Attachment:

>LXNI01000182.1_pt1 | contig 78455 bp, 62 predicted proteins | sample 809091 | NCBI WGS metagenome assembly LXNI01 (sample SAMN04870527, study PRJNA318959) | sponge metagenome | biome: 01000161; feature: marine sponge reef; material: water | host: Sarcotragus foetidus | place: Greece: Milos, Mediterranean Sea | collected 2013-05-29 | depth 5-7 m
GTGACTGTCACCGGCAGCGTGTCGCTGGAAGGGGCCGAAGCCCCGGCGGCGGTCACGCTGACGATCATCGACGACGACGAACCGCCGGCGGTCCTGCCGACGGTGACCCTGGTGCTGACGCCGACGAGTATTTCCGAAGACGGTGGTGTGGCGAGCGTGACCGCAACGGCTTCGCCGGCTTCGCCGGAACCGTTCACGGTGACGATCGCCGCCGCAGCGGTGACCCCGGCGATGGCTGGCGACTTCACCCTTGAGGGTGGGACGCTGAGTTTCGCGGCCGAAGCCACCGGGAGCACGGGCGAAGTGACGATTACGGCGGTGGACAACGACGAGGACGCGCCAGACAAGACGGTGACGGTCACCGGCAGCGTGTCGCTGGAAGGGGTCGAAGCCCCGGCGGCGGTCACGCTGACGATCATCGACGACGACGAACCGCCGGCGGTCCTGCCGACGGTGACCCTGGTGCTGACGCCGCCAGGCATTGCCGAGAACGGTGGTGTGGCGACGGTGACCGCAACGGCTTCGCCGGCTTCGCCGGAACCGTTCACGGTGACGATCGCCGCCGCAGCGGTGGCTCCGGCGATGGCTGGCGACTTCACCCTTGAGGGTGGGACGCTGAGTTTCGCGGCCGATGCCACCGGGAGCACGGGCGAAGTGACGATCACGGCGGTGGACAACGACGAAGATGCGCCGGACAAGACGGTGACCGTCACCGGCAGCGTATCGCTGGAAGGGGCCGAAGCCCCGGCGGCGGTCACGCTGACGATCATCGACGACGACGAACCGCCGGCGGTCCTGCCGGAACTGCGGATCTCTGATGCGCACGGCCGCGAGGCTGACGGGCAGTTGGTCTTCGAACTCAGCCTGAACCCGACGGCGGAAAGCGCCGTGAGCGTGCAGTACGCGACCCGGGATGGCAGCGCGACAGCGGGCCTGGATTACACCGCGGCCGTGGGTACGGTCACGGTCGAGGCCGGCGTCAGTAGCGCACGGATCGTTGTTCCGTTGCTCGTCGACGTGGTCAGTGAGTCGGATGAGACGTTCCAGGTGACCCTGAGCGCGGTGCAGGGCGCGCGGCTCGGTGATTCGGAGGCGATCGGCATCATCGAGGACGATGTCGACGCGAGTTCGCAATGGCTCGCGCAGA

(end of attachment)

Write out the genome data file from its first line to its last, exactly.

>LXNI01000182.1_pt1 | contig 78455 bp, 62 predicted proteins | sample 809091 | NCBI WGS metagenome assembly LXNI01 (sample SAMN04870527, study PRJNA318959) | sponge metagenome | biome: 01000161; feature: marine sponge reef; material: water | host: Sarcotragus foetidus | place: Greece: Milos, Mediterranean Sea | collected 2013-05-29 | depth 5-7 m
GTGACTGTCACCGGCAGCGTGTCGCTGGAAGGGGCCGAAGCCCCGGCGGCGGTCACGCTGACGATCATCGACGACGACGAACCGCCGGCGGTCCTGCCGACGGTGACCCTGGTGCTGACGCCGACGAGTATTTCCGAAGACGGTGGTGTGGCGAGCGTGACCGCAACGGCTTCGCCGGCTTCGCCGGAACCGTTCACGGTGACGATCGCCGCCGCAGCGGTGACCCCGGCGATGGCTGGCGACTTCACCCTTGAGGGTGGGACGCTGAGTTTCGCGGCCGAAGCCACCGGGAGCACGGGCGAAGTGACGATTACGGCGGTGGACAACGACGAGGACGCGCCAGACAAGACGGTGACGGTCACCGGCAGCGTGTCGCTGGAAGGGGTCGAAGCCCCGGCGGCGGTCACGCTGACGATCATCGACGACGACGAACCGCCGGCGGTCCTGCCGACGGTGACCCTGGTGCTGACGCCGCCAGGCATTGCCGAGAACGGTGGTGTGGCGACGGTGACCGCAACGGCTTCGCCGGCTTCGCCGGAACCGTTCACGGTGACGATCGCCGCCGCAGCGGTGGCTCCGGCGATGGCTGGCGACTTCACCCTTGAGGGTGGGACGCTGAGTTTCGCGGCCGATGCCACCGGGAGCACGGGCGAAGTGACGATCACGGCGGTGGACAACGACGAAGATGCGCCGGACAAGACGGTGACCGTCACCGGCAGCGTATCGCTGGAAGGGGCCGAAGCCCCGGCGGCGGTCACGCTGACGATCATCGACGACGACGAACCGCCGGCGGTCCTGCCGGAACTGCGGATCTCTGATGCGCACGGCCGCGAGGCTGACGGGCAGTTGGTCTTCGAACTCAGCCTGAACCCGACGGCGGAAAGCGCCGTGAGCGTGCAGTACGCGACCCGGGATGGCAGCGCGACAGCGGGCCTGGATTACACCGCGGCCGTGGGTACGGTCACGGTCGAGGCCGGCGTCAGTAGCGCACGGATCGTTGTTCCGTTGCTCGTCGACGTGGTCAGTGAGTCGGATGAGACGTTCCAGGTGACCCTGAGCGCGGTGCAGGGCGCGCGGCTCGGTGATTCGGAGGCGATCGGCATCATCGAGGACGATGTCGACGCGAGTTCGCAATGGCTCGCGCAGA